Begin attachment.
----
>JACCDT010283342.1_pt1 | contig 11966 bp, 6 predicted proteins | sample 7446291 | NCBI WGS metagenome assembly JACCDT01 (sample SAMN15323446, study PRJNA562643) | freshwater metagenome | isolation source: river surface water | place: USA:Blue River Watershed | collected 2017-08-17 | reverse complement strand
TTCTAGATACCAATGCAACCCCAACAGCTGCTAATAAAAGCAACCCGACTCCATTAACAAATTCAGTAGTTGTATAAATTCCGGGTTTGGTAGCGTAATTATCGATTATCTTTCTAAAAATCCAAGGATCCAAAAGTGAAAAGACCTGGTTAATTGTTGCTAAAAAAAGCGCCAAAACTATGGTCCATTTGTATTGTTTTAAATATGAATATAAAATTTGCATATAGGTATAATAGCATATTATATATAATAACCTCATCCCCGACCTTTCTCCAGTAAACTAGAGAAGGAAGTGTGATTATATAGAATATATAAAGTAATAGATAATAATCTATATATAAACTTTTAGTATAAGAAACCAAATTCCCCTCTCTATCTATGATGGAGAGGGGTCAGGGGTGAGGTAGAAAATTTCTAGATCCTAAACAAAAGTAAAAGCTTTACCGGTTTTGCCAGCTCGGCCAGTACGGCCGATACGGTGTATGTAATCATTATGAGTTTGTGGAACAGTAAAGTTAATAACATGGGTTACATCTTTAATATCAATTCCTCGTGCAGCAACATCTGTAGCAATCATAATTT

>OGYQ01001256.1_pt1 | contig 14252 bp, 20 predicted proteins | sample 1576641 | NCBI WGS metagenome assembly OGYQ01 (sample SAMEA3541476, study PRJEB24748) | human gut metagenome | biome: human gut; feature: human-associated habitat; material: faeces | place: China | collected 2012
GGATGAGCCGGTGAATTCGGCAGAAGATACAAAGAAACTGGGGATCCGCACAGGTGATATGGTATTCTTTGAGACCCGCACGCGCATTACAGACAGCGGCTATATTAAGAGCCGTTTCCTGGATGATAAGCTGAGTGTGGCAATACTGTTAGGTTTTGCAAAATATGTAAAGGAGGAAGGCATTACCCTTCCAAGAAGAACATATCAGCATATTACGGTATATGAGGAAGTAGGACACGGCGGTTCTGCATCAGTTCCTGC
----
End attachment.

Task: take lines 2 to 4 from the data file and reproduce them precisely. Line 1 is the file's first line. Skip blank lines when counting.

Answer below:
TTCTAGATACCAATGCAACCCCAACAGCTGCTAATAAAAGCAACCCGACTCCATTAACAAATTCAGTAGTTGTATAAATTCCGGGTTTGGTAGCGTAATTATCGATTATCTTTCTAAAAATCCAAGGATCCAAAAGTGAAAAGACCTGGTTAATTGTTGCTAAAAAAAGCGCCAAAACTATGGTCCATTTGTATTGTTTTAAATATGAATATAAAATTTGCATATAGGTATAATAGCATATTATATATAATAACCTCATCCCCGACCTTTCTCCAGTAAACTAGAGAAGGAAGTGTGATTATATAGAATATATAAAGTAATAGATAATAATCTATATATAAACTTTTAGTATAAGAAACCAAATTCCCCTCTCTATCTATGATGGAGAGGGGTCAGGGGTGAGGTAGAAAATTTCTAGATCCTAAACAAAAGTAAAAGCTTTACCGGTTTTGCCAGCTCGGCCAGTACGGCCGATACGGTGTATGTAATCATTATGAGTTTGTGGAACAGTAAAGTTAATAACATGGGTTACATCTTTAATATCAATTCCTCGTGCAGCAACATCTGTAGCAATCATAATTT

>OGYQ01001256.1_pt1 | contig 14252 bp, 20 predicted proteins | sample 1576641 | NCBI WGS metagenome assembly OGYQ01 (sample SAMEA3541476, study PRJEB24748) | human gut metagenome | biome: human gut; feature: human-associated habitat; material: faeces | place: China | collected 2012
GGATGAGCCGGTGAATTCGGCAGAAGATACAAAGAAACTGGGGATCCGCACAGGTGATATGGTATTCTTTGAGACCCGCACGCGCATTACAGACAGCGGCTATATTAAGAGCCGTTTCCTGGATGATAAGCTGAGTGTGGCAATACTGTTAGGTTTTGCAAAATATGTAAAGGAGGAAGGCATTACCCTTCCAAGAAGAACATATCAGCATATTACGGTATATGAGGAAGTAGGACACGGCGGTTCTGCATCAGTTCCTGC